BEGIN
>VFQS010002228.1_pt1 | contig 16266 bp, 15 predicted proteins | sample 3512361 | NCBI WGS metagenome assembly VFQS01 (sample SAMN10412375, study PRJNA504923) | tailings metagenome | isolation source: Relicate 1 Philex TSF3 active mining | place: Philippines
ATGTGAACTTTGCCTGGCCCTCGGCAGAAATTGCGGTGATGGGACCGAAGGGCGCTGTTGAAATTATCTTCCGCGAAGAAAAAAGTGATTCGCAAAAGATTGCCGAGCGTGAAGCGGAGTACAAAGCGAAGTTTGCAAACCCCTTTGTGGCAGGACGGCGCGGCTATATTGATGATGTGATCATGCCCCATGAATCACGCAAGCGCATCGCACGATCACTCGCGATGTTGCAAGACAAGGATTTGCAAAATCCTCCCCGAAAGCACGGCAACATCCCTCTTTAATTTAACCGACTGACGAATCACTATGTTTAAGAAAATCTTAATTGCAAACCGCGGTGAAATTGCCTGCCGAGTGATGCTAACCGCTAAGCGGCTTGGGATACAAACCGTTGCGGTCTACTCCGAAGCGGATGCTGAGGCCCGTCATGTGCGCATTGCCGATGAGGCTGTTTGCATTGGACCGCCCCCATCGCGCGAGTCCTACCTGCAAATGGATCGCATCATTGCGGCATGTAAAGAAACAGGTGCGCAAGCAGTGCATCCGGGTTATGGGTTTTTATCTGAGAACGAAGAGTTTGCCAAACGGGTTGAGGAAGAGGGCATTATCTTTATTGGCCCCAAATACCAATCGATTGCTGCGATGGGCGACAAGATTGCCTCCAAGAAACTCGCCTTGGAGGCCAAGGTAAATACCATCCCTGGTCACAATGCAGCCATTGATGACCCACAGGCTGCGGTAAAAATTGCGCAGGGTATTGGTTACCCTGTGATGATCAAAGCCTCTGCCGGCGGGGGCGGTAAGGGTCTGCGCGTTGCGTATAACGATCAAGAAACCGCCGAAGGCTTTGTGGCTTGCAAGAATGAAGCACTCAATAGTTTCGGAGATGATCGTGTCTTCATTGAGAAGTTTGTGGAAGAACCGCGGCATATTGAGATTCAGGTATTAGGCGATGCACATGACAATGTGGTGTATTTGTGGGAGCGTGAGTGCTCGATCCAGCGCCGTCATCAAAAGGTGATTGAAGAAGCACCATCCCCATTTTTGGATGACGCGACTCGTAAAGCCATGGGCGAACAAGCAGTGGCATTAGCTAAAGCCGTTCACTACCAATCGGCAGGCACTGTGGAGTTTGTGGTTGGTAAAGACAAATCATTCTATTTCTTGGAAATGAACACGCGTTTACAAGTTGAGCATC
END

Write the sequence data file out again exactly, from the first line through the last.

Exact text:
>VFQS010002228.1_pt1 | contig 16266 bp, 15 predicted proteins | sample 3512361 | NCBI WGS metagenome assembly VFQS01 (sample SAMN10412375, study PRJNA504923) | tailings metagenome | isolation source: Relicate 1 Philex TSF3 active mining | place: Philippines
ATGTGAACTTTGCCTGGCCCTCGGCAGAAATTGCGGTGATGGGACCGAAGGGCGCTGTTGAAATTATCTTCCGCGAAGAAAAAAGTGATTCGCAAAAGATTGCCGAGCGTGAAGCGGAGTACAAAGCGAAGTTTGCAAACCCCTTTGTGGCAGGACGGCGCGGCTATATTGATGATGTGATCATGCCCCATGAATCACGCAAGCGCATCGCACGATCACTCGCGATGTTGCAAGACAAGGATTTGCAAAATCCTCCCCGAAAGCACGGCAACATCCCTCTTTAATTTAACCGACTGACGAATCACTATGTTTAAGAAAATCTTAATTGCAAACCGCGGTGAAATTGCCTGCCGAGTGATGCTAACCGCTAAGCGGCTTGGGATACAAACCGTTGCGGTCTACTCCGAAGCGGATGCTGAGGCCCGTCATGTGCGCATTGCCGATGAGGCTGTTTGCATTGGACCGCCCCCATCGCGCGAGTCCTACCTGCAAATGGATCGCATCATTGCGGCATGTAAAGAAACAGGTGCGCAAGCAGTGCATCCGGGTTATGGGTTTTTATCTGAGAACGAAGAGTTTGCCAAACGGGTTGAGGAAGAGGGCATTATCTTTATTGGCCCCAAATACCAATCGATTGCTGCGATGGGCGACAAGATTGCCTCCAAGAAACTCGCCTTGGAGGCCAAGGTAAATACCATCCCTGGTCACAATGCAGCCATTGATGACCCACAGGCTGCGGTAAAAATTGCGCAGGGTATTGGTTACCCTGTGATGATCAAAGCCTCTGCCGGCGGGGGCGGTAAGGGTCTGCGCGTTGCGTATAACGATCAAGAAACCGCCGAAGGCTTTGTGGCTTGCAAGAATGAAGCACTCAATAGTTTCGGAGATGATCGTGTCTTCATTGAGAAGTTTGTGGAAGAACCGCGGCATATTGAGATTCAGGTATTAGGCGATGCACATGACAATGTGGTGTATTTGTGGGAGCGTGAGTGCTCGATCCAGCGCCGTCATCAAAAGGTGATTGAAGAAGCACCATCCCCATTTTTGGATGACGCGACTCGTAAAGCCATGGGCGAACAAGCAGTGGCATTAGCTAAAGCCGTTCACTACCAATCGGCAGGCACTGTGGAGTTTGTGGTTGGTAAAGACAAATCATTCTATTTCTTGGAAATGAACACGCGTTTACAAGTTGAGCATC